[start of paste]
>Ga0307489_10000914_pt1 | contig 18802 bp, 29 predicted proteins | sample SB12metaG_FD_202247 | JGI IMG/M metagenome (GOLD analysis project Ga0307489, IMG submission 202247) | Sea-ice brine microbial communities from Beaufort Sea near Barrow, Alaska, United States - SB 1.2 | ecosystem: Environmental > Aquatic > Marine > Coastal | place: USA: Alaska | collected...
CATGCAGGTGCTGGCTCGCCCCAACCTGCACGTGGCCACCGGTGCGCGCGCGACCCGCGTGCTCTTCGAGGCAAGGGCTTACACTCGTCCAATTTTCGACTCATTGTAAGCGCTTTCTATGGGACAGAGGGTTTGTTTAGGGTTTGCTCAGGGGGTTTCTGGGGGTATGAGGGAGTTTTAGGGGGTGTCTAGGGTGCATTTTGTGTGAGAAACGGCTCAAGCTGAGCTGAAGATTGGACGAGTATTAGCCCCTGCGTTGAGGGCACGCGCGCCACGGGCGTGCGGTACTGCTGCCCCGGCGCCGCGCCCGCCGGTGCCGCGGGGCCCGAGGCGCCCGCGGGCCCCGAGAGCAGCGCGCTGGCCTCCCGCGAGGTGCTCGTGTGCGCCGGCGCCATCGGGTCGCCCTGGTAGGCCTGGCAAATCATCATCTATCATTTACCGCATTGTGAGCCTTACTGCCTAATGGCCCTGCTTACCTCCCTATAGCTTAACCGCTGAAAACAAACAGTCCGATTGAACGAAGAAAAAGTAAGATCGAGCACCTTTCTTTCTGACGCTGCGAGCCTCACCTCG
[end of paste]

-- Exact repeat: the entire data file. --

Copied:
>Ga0307489_10000914_pt1 | contig 18802 bp, 29 predicted proteins | sample SB12metaG_FD_202247 | JGI IMG/M metagenome (GOLD analysis project Ga0307489, IMG submission 202247) | Sea-ice brine microbial communities from Beaufort Sea near Barrow, Alaska, United States - SB 1.2 | ecosystem: Environmental > Aquatic > Marine > Coastal | place: USA: Alaska | collected...
CATGCAGGTGCTGGCTCGCCCCAACCTGCACGTGGCCACCGGTGCGCGCGCGACCCGCGTGCTCTTCGAGGCAAGGGCTTACACTCGTCCAATTTTCGACTCATTGTAAGCGCTTTCTATGGGACAGAGGGTTTGTTTAGGGTTTGCTCAGGGGGTTTCTGGGGGTATGAGGGAGTTTTAGGGGGTGTCTAGGGTGCATTTTGTGTGAGAAACGGCTCAAGCTGAGCTGAAGATTGGACGAGTATTAGCCCCTGCGTTGAGGGCACGCGCGCCACGGGCGTGCGGTACTGCTGCCCCGGCGCCGCGCCCGCCGGTGCCGCGGGGCCCGAGGCGCCCGCGGGCCCCGAGAGCAGCGCGCTGGCCTCCCGCGAGGTGCTCGTGTGCGCCGGCGCCATCGGGTCGCCCTGGTAGGCCTGGCAAATCATCATCTATCATTTACCGCATTGTGAGCCTTACTGCCTAATGGCCCTGCTTACCTCCCTATAGCTTAACCGCTGAAAACAAACAGTCCGATTGAACGAAGAAAAAGTAAGATCGAGCACCTTTCTTTCTGACGCTGCGAGCCTCACCTCG